The abstraction  falsifable as opposed to the more concrete false.   The statement also suggests that proper meaning of negations of negations is being missed, as well as the distinction between an implication and its own inverse.

And...
     A hypothesis that is not falsifiable is not logically crafted—usually said to be "not scientific."  On the other hand, validity is checked by observation (gathering data).  Logic and validity are separate issues.  This author's statement confuses validity and logical consistency so thoroughly that it will remind many a working scientist of the story about the physicist who looked at a graduate student's thesis and declared, "That isn't even wrong!"  We see here some of the misunderstandings that make pseudoscience so prevalent over real science.  Two very persistent and pervasive logical errors are: 1) failure to properly sense the meaning of negation of negation, 2) failure to sense the difference beween an implication and the inverse of the implication.  If a clear sense of negation of negation were more common we would see much less use of "I could care less" to mean the opposite of what it says.  If a clear sense of the distinction between an implication and its inverse were more common, Wason's card selection problem would not be an impenetrable mystery to so many who attempt to solve it.

This author's statement seems to convey these concepts:

If no inconsistent data are found, then this hypothesis is falsifiable.
If this hypothesis is falisfiable, then it is valid.
If no inconsistent data are found, then this hypothesis is valid.
None is correct.  (Furthemore, competent scientists pretty consistently use "data" as a  plural noun; "datum" is the singular:  "Data are found.")    RTN
 


 
 
 
 
 
 

no depth perception

The clue:
    Animals which have no stereopsis because the vision of the two eyes have no overlap, nevertheless can have superb depth perception.

Missed:
    We have over two dozen different depth cues.  Stereopsis is a rather minor one.  Believing the implication relationship, "If depth perception, then stereoscopic vision," is an improper inversion of the correct implication, "If stereoscopic vision, then depth perception." (Have you been missing the many stereoscopic backgrounds throughout this Web site?) —however, this isn't one of them.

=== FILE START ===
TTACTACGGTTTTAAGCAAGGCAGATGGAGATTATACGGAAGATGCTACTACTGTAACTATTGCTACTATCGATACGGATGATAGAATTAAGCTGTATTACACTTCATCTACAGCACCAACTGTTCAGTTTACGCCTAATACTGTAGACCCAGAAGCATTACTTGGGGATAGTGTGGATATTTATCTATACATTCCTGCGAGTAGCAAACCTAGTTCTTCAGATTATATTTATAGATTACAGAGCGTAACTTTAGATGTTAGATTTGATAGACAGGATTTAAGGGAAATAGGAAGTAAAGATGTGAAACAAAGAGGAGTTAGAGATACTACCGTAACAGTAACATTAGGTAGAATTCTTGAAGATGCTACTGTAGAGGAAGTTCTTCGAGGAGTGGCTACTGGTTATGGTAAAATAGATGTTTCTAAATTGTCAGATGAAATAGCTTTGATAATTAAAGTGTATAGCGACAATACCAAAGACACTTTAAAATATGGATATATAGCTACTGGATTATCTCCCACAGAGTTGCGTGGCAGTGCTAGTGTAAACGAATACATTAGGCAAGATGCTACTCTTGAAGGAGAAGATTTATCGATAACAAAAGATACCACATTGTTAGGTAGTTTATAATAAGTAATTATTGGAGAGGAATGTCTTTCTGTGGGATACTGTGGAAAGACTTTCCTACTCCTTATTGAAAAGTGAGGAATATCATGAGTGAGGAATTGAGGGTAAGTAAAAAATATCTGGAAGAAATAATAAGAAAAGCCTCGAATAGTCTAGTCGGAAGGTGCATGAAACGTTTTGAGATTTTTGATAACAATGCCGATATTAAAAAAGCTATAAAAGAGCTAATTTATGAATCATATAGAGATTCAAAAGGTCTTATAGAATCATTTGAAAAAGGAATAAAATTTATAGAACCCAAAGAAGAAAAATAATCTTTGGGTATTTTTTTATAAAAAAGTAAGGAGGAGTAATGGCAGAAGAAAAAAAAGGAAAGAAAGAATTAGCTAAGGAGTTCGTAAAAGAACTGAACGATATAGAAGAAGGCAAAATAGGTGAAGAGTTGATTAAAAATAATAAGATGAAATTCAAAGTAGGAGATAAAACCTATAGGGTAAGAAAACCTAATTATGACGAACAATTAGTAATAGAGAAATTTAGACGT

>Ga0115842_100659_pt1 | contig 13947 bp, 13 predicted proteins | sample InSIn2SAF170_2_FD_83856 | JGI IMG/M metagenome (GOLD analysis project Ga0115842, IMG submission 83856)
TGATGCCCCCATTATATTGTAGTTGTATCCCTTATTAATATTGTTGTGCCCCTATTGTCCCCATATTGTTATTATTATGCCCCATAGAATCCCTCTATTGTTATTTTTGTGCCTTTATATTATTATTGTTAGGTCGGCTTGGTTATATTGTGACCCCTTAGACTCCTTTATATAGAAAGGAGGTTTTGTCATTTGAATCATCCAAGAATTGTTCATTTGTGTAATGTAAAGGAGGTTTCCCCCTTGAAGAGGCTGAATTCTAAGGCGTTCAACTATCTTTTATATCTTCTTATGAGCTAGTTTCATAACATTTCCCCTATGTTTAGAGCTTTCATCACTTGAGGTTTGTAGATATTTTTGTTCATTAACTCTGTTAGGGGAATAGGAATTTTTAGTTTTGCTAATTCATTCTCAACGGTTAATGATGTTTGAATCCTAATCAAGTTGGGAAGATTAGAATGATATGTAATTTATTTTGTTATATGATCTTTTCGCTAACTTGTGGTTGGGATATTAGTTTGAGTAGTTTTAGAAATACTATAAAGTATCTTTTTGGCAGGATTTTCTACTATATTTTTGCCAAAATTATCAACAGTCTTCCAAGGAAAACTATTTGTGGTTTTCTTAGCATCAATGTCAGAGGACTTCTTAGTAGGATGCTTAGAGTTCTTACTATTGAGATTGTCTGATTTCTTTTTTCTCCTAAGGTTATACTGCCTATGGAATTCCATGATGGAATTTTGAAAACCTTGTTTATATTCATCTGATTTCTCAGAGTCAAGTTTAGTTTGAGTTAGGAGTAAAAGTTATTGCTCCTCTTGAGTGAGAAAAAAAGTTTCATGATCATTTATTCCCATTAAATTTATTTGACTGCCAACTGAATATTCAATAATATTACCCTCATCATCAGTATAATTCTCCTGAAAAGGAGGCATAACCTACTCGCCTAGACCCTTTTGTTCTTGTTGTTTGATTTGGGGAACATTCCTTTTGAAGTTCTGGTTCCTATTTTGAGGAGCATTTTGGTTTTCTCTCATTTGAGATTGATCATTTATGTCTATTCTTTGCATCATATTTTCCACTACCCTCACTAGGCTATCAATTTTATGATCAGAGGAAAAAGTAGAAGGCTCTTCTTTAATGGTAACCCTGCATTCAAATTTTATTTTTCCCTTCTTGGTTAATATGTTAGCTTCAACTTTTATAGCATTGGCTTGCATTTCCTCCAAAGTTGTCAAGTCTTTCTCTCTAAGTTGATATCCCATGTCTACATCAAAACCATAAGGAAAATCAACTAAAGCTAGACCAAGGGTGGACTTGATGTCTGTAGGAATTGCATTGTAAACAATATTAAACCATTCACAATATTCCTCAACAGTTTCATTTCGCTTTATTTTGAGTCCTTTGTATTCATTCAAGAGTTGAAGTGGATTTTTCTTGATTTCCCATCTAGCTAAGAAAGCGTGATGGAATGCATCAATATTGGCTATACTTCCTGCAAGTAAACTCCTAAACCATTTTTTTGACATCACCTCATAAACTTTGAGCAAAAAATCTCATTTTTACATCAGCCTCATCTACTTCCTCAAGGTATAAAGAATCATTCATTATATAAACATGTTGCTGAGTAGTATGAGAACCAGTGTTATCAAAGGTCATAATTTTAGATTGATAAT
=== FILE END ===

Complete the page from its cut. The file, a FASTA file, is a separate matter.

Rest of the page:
And:
    Again, inversion of implication is a very common error of interpreting elementary logical relationships.    RTN
 

Solar eclipses are harmful to the eyes

The Clue:
    This one is hard to fathom, but it really happened.

Missed:
    The reasons solar eclipses can be harmful to the eyes: namely that people might be tempted to look directly at the sun.  Of course, it would be even more harmful to look at the sun when it isn't eclipsed, and there really are school days here in Portland, Oregon when the sun is not hidden by dense cloud layers.  This day care center teacher did not even consider keeping her flock  inside during days when looking at the sun would be dangerous, and she really believed that something about the light—even light filtering down through a very dense, dark layer of clouds—was hazardous, simply because the sun was eclipsed by the moon.  (It was a total eclipse, and we, fortunately, watched it from an airplane above the clouds.  No eye damage reported from occupants of the plane.)

And...
    This is an extraordinary example of extraordinary "scientific illiteracy."   Or is it?  What fraction of adults see what's wrong here?  What fraction would argue that the teacher was right?   What reasoning would they give?  Here, we see "danger" being seen as something so diffuse and so disconnected from the real world as to be merely an alarm signal to respond in blind, ritualistic ways.  A rare, wondrous experience was denied the children, and they got a vivid lesson that easily could teach reactive irrationality in the face of danger.

    We remember learning about absurd and superstitious beliefs held by primitive peoples of centuries past.  We may have learned to ridicule such beliefs.  However, ridicule is not a lesson for the learning.  The sense of absurdity must come from understanding deeper that just learning. That is a lesson taught by this incident.    RTN
 
 

Do unto others

The Clue:
    The statement is not faithful to the original.

Missed:
    The Golden Rule expresses a mutually reciprocal relationship.  It recognizes the place for interpersonal cooperation, but that sometimes gets replaced by a (possibly antagonistic) competition.

And...
    Implications of mutual reciprocity seem to lie at the edge of (easy) human comprehension.    George Bernard Shaw expressed mutual reciprocity in his "Maxims for Revolutionists" in this way:  "Do not do unto others as you would they should do unto you.  Their tastes may not be the same."  And, "The golden rule is that there are no golden rules."   RTN